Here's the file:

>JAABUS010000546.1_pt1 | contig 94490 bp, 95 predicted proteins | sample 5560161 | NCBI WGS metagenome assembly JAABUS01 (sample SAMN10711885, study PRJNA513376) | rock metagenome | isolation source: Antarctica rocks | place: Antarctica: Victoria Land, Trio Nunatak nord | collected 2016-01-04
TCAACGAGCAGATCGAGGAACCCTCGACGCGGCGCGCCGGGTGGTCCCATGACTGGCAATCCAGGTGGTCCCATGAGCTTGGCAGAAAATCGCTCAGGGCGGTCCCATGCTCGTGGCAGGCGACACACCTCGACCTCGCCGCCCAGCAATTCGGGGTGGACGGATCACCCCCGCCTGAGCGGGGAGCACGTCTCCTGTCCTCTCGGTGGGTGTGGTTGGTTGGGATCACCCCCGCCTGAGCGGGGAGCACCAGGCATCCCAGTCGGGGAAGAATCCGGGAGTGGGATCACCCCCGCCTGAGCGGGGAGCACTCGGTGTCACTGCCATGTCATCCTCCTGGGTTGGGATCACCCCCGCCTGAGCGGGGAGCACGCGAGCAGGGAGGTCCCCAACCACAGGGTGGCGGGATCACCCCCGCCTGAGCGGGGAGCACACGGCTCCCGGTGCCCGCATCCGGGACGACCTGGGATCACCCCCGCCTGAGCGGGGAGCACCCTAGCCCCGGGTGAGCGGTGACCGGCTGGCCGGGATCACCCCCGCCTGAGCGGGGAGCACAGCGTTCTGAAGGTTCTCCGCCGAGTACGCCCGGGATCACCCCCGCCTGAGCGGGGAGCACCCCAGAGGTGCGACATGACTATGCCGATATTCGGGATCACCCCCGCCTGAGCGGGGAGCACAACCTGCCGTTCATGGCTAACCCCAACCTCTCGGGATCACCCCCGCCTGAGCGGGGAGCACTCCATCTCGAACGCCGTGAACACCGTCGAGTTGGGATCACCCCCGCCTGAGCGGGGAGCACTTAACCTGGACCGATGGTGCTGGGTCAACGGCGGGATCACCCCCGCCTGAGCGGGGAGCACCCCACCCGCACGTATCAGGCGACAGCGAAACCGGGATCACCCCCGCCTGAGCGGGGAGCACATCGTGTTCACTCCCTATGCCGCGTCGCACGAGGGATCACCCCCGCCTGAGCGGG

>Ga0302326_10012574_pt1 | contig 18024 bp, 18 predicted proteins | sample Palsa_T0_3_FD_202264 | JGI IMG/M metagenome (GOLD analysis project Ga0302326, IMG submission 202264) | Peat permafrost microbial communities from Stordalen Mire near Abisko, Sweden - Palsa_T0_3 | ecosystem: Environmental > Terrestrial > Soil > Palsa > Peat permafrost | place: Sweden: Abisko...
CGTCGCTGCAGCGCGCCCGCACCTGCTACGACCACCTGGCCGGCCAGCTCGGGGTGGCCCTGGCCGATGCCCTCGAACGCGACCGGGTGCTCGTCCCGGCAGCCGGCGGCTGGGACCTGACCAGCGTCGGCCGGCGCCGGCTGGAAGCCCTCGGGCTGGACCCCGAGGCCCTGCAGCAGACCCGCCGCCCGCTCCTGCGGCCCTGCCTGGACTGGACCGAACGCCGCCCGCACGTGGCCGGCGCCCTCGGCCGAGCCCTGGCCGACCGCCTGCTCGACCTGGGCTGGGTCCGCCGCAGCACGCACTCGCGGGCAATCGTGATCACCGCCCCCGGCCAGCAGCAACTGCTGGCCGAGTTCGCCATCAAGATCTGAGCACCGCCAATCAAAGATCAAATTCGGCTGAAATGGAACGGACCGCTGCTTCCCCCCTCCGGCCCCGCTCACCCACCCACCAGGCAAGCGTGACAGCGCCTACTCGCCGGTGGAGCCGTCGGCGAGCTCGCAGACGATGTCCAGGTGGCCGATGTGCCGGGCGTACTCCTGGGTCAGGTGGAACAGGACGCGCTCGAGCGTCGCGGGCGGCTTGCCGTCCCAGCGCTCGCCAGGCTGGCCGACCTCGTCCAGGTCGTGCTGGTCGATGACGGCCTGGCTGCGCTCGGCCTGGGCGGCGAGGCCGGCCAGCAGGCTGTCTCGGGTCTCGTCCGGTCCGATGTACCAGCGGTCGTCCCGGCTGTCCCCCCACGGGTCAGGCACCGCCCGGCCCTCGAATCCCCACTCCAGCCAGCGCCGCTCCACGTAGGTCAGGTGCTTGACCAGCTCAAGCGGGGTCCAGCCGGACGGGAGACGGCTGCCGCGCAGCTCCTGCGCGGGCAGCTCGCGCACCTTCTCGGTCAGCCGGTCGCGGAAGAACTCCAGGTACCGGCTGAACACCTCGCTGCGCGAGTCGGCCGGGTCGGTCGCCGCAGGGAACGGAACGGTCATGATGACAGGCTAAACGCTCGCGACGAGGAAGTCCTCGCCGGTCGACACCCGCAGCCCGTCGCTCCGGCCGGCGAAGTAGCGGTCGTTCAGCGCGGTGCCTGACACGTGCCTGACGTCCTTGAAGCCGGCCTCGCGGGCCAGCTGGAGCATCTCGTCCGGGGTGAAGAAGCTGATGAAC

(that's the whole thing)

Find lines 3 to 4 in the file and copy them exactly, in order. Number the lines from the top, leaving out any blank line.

>Ga0302326_10012574_pt1 | contig 18024 bp, 18 predicted proteins | sample Palsa_T0_3_FD_202264 | JGI IMG/M metagenome (GOLD analysis project Ga0302326, IMG submission 202264) | Peat permafrost microbial communities from Stordalen Mire near Abisko, Sweden - Palsa_T0_3 | ecosystem: Environmental > Terrestrial > Soil > Palsa > Peat permafrost | place: Sweden: Abisko...
CGTCGCTGCAGCGCGCCCGCACCTGCTACGACCACCTGGCCGGCCAGCTCGGGGTGGCCCTGGCCGATGCCCTCGAACGCGACCGGGTGCTCGTCCCGGCAGCCGGCGGCTGGGACCTGACCAGCGTCGGCCGGCGCCGGCTGGAAGCCCTCGGGCTGGACCCCGAGGCCCTGCAGCAGACCCGCCGCCCGCTCCTGCGGCCCTGCCTGGACTGGACCGAACGCCGCCCGCACGTGGCCGGCGCCCTCGGCCGAGCCCTGGCCGACCGCCTGCTCGACCTGGGCTGGGTCCGCCGCAGCACGCACTCGCGGGCAATCGTGATCACCGCCCCCGGCCAGCAGCAACTGCTGGCCGAGTTCGCCATCAAGATCTGAGCACCGCCAATCAAAGATCAAATTCGGCTGAAATGGAACGGACCGCTGCTTCCCCCCTCCGGCCCCGCTCACCCACCCACCAGGCAAGCGTGACAGCGCCTACTCGCCGGTGGAGCCGTCGGCGAGCTCGCAGACGATGTCCAGGTGGCCGATGTGCCGGGCGTACTCCTGGGTCAGGTGGAACAGGACGCGCTCGAGCGTCGCGGGCGGCTTGCCGTCCCAGCGCTCGCCAGGCTGGCCGACCTCGTCCAGGTCGTGCTGGTCGATGACGGCCTGGCTGCGCTCGGCCTGGGCGGCGAGGCCGGCCAGCAGGCTGTCTCGGGTCTCGTCCGGTCCGATGTACCAGCGGTCGTCCCGGCTGTCCCCCCACGGGTCAGGCACCGCCCGGCCCTCGAATCCCCACTCCAGCCAGCGCCGCTCCACGTAGGTCAGGTGCTTGACCAGCTCAAGCGGGGTCCAGCCGGACGGGAGACGGCTGCCGCGCAGCTCCTGCGCGGGCAGCTCGCGCACCTTCTCGGTCAGCCGGTCGCGGAAGAACTCCAGGTACCGGCTGAACACCTCGCTGCGCGAGTCGGCCGGGTCGGTCGCCGCAGGGAACGGAACGGTCATGATGACAGGCTAAACGCTCGCGACGAGGAAGTCCTCGCCGGTCGACACCCGCAGCCCGTCGCTCCGGCCGGCGAAGTAGCGGTCGTTCAGCGCGGTGCCTGACACGTGCCTGACGTCCTTGAAGCCGGCCTCGCGGGCCAGCTGGAGCATCTCGTCCGGGGTGAAGAAGCTGATGAAC